a used hybrid vehicle won't qualify.
The hybrid credit is based on two components. First there is the Fuel
Economy credit that compares the fuel efficiency of each vehicle with 2002
models. Then there is the Conservation credit which is calculated on
the projected fuel savings of the vehicle over its anticipated life.
The hybrid car tax credit you'll claim is the sum of these two credits.
According to the information available on the
IRS' website, below are the
vehicles currently eligible for this tax credit:
Chevy Silverado 2WD Hybrid Pickup - 2006 & 2007
Chevy Silverado 4WD Hybrid Pickup - 2006 & 2007
|Ford Escape Hybrid Front WD - 2006
|Ford Escape Hybrid 4 WD - 2006
GMC Sierra 2WD Hybrid Pickup - 2006 & 2007
GMC Sierra 4WD Hybrid Pickup - 2006 & 2007
Honda Civic Hybrid CVT - 2006
Honda Civic Hybrid SUVEL - 2005
Honda Insight CVT - 2005 & 2006
Honda Accord Hybrid AT - 2006
$1,300 or $650
Honda Accord Hybrid AT - 2005
|Lexus GS 450h - 2007
|Lexus RX400h 2WD or 4WD - 2006
|Mercury Mariner Hybrid 4 WD - 2006
Saturn Vue Grren Line - 2004
|Toyota Camry Hybrid - 2007
|Toyota Highlander Hybrid - 2006
|Toyota Prius - 2005 & 2006
Even though the hybrid
credit runs though 2010, the credit won't be available for long on many
popular models. To level the playing field for Ford
and other newcomers into the hybrid market, the allowable tax
credit starts to disappear for a manufacturer once they have sold
60,000 hybrid vehicles, as follows:
The full credit is
allowed through the end of the quarter following the quarter
during which the manufacturer sells its 60,000th hybrid vehicle.
The credit is cut in
half for the subsequent two quarters.
The credit is then cut
to a quarter of the original credit for the subsequent two
No credit is allowed
for vehicles purchased from that manufacturer thereafter.
Efficient Alternatives Lose to the AMT
The good news is that
the new hybrid car tax credit is much more valuable then the
$2,000 Clean Fuel deduction. That's because a credit
provides you with a dollar-for-dollar reduction in the taxes you
The problem is that the "Alternative Motor Vehicle Credit" won't
benefit you once the Alternative Minimum Tax (AMT) kicks in.
And with more and more taxpayers paying this tax each year,
there's a good chance you were hit by the AMT last year.
Check out line 45 of your 2005 Form 1040 to see if you paid this
tax last year. If there is an amount greater than zero on
that line, you're in the AMT.
Unlike other tax
breaks, you're generally not allowed to carry forward this unused
credit to a subsequent year. So if you're hit by the AMT and
can't use the credit the year you purchase the vehicle, you lose
Is there any way around
the AMT? Yes, if you purchase the hybrid through your
business, you get to carry back the unused "general business credit" to the
prior year, and then carry it forward for twenty years.
There's a pretty good chance that one year during this twenty-two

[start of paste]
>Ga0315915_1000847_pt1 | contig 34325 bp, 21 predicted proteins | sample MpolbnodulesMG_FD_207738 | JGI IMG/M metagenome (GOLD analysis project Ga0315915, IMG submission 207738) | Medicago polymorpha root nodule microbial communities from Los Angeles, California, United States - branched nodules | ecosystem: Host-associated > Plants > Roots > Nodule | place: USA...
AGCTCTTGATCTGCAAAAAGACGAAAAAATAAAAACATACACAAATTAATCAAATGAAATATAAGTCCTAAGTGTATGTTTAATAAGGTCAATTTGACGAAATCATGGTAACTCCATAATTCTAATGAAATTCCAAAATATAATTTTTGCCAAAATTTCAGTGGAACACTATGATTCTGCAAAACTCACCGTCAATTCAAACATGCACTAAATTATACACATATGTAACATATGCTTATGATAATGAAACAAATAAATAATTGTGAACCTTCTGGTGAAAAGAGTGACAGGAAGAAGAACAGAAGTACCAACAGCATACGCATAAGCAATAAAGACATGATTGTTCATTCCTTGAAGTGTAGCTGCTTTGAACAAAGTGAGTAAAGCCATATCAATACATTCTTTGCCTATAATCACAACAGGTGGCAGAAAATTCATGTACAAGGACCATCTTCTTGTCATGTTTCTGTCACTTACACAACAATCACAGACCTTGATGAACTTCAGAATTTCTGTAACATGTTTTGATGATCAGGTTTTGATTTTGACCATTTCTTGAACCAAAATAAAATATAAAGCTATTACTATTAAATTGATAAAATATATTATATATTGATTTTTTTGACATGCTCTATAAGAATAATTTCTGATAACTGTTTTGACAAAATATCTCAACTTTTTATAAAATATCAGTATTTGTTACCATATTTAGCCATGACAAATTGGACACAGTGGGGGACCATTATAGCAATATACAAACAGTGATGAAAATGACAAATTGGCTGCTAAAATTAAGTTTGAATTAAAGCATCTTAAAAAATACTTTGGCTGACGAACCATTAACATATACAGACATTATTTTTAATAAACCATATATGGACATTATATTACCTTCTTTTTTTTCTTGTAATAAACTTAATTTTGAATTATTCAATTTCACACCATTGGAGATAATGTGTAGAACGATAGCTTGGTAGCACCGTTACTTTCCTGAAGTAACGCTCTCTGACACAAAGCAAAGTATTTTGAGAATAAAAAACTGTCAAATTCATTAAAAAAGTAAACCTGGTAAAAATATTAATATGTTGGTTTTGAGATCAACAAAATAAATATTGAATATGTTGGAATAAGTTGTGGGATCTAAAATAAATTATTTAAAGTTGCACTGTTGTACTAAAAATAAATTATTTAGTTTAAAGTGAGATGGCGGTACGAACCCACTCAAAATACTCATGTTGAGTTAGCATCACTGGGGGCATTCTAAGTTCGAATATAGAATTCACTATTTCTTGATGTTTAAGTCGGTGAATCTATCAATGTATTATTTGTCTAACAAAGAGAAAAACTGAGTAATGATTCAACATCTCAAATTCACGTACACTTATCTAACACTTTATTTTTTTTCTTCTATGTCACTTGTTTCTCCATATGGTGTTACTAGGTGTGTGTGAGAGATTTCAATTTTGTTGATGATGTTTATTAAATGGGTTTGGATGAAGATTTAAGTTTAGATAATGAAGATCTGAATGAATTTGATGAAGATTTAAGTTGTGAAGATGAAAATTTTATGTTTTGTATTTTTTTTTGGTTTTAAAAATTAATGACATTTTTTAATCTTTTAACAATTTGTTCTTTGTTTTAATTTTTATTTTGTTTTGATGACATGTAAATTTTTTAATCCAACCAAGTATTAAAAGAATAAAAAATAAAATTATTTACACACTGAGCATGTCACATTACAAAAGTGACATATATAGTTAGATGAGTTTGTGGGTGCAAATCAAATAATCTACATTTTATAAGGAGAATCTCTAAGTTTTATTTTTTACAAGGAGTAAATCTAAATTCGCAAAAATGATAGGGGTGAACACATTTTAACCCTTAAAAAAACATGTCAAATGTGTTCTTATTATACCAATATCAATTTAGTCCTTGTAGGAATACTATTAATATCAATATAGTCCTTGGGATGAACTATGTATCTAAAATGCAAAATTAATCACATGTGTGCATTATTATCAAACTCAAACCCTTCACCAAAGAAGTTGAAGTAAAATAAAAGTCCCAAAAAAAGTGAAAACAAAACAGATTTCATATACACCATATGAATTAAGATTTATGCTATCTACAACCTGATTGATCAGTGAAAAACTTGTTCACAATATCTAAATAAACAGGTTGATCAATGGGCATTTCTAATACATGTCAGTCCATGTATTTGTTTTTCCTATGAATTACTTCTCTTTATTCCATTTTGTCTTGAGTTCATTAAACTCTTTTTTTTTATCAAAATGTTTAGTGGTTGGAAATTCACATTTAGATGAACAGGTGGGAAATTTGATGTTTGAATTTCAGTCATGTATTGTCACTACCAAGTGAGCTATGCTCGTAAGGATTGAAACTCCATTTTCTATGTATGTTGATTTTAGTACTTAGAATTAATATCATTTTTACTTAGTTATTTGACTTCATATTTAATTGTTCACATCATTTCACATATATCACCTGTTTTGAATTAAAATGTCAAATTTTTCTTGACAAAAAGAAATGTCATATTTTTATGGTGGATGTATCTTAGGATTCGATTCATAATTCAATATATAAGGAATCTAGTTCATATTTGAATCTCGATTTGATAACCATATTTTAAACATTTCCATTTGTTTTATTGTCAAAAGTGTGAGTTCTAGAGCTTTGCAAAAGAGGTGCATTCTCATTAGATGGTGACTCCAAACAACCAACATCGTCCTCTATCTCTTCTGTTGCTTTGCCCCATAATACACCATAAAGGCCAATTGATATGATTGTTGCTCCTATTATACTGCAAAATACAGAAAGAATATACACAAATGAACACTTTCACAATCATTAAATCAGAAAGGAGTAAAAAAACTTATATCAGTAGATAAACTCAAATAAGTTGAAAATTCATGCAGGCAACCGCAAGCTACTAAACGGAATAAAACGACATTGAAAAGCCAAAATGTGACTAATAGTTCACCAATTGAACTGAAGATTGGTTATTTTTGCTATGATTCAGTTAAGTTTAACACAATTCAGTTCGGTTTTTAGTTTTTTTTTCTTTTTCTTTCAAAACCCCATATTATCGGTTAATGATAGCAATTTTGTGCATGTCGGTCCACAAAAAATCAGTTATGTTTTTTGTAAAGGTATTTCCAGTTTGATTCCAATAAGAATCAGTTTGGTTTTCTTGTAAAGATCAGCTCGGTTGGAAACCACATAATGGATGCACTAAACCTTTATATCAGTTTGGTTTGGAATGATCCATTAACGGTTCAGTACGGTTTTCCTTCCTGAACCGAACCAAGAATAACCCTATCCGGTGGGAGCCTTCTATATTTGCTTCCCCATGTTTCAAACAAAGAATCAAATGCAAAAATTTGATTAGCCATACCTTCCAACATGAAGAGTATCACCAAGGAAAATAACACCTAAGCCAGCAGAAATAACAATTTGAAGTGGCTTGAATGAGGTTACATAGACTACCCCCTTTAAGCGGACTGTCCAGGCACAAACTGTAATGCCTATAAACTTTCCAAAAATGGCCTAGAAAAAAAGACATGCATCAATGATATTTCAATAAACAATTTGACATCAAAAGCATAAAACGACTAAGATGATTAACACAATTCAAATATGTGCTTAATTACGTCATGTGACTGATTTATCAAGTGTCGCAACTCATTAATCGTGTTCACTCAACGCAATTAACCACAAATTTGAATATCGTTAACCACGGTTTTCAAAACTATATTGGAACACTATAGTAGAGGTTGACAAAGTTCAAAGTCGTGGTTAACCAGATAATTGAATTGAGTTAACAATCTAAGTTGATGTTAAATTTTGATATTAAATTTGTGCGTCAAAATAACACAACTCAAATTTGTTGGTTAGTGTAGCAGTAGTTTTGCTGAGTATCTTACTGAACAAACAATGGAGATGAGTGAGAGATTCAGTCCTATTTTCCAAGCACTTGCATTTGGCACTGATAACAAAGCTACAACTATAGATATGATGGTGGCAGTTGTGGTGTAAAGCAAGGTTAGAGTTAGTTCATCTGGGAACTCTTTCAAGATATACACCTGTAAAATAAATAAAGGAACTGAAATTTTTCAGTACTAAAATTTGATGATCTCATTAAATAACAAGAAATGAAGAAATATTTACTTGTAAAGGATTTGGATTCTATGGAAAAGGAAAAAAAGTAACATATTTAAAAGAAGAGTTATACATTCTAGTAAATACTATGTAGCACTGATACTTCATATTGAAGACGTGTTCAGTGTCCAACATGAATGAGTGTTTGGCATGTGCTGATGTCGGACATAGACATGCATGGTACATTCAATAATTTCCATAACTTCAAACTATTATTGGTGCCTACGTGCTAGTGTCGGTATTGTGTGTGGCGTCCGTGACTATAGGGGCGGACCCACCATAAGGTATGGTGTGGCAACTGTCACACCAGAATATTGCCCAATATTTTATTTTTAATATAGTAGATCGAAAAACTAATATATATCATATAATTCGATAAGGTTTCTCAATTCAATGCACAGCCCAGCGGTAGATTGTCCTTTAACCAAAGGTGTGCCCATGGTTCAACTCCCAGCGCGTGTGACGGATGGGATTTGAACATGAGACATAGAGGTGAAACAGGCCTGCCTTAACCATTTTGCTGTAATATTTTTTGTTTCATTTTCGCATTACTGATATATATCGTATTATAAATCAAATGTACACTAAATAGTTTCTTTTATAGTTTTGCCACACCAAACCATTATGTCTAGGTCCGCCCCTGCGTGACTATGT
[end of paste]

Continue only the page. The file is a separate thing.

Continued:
year window you'll avoid the AMT and be eligible to claim this tax
What Does Green Mean
The color green
represents different things to different people. To some it
signifies being environmentally friendly. To others, green
interpretation, a hybrid is environmentally friendly, will save
you some money at the pump, and may even get you a tax refund from
the IRS. Plus, your friends and neighbors driving around in
their huge SUVs might even be a little green with envy when they
see you in your new hybrid vehicle.
TAX AND FINANCIAL PLANNING CALENDAR FOR
Saving and Investing
- For 2005, the standard deduction for a single individual is
$5,000 and for a married couple is $10,000. A person will benefit by
itemizing once allowable deductions exceed the applicable standard deduction.
Itemized deductions include state and local income taxes (or sales taxes), real estate taxes,
mortgage interest, charitable contributions, and unreimbursed employee business
- For 2005,
the personal exemption is $3,200. Individuals will claim a
personal deduction for themselves, their spouse, and their dependents.
- The maximum earnings subject to social security taxes is $94,200
for 2006, up from $90,000 in 2005.
- The standard mileage rate is $.485 per business mile as of
September 1, 2005 (after being $.405 per mile through August 31, 2005), and
will then be $.445 per mile for 2006.
- The maximum annual contribution into a 401(k) plan or a
403(b) plan is $15,000 for 2006.
And if you'll be 50 or older by December 31, 2006, you can contribute an extra
$5,000 into your 401(k) or 403(b) account this year.
- The maximum annual contribution to your IRA is $4,000 for
2006. And if you turn 50 by December 31st, you can contribute an extra $1,000 for 2006. You have until April 15, 2007 to make your
2006 IRA contributions.
copyright - 2006 - CPANiche, LLC
Tax and financial planning calendar for June, 2006
our CPAs everyday on
The MDTAXES Message Board
Join our Live Tax Chat on the first Wednesday of each month at 9 pm
Need help with your practice's MEDICAL
Find out more about,
an innovative and proven web-based medical billing and EMR provider.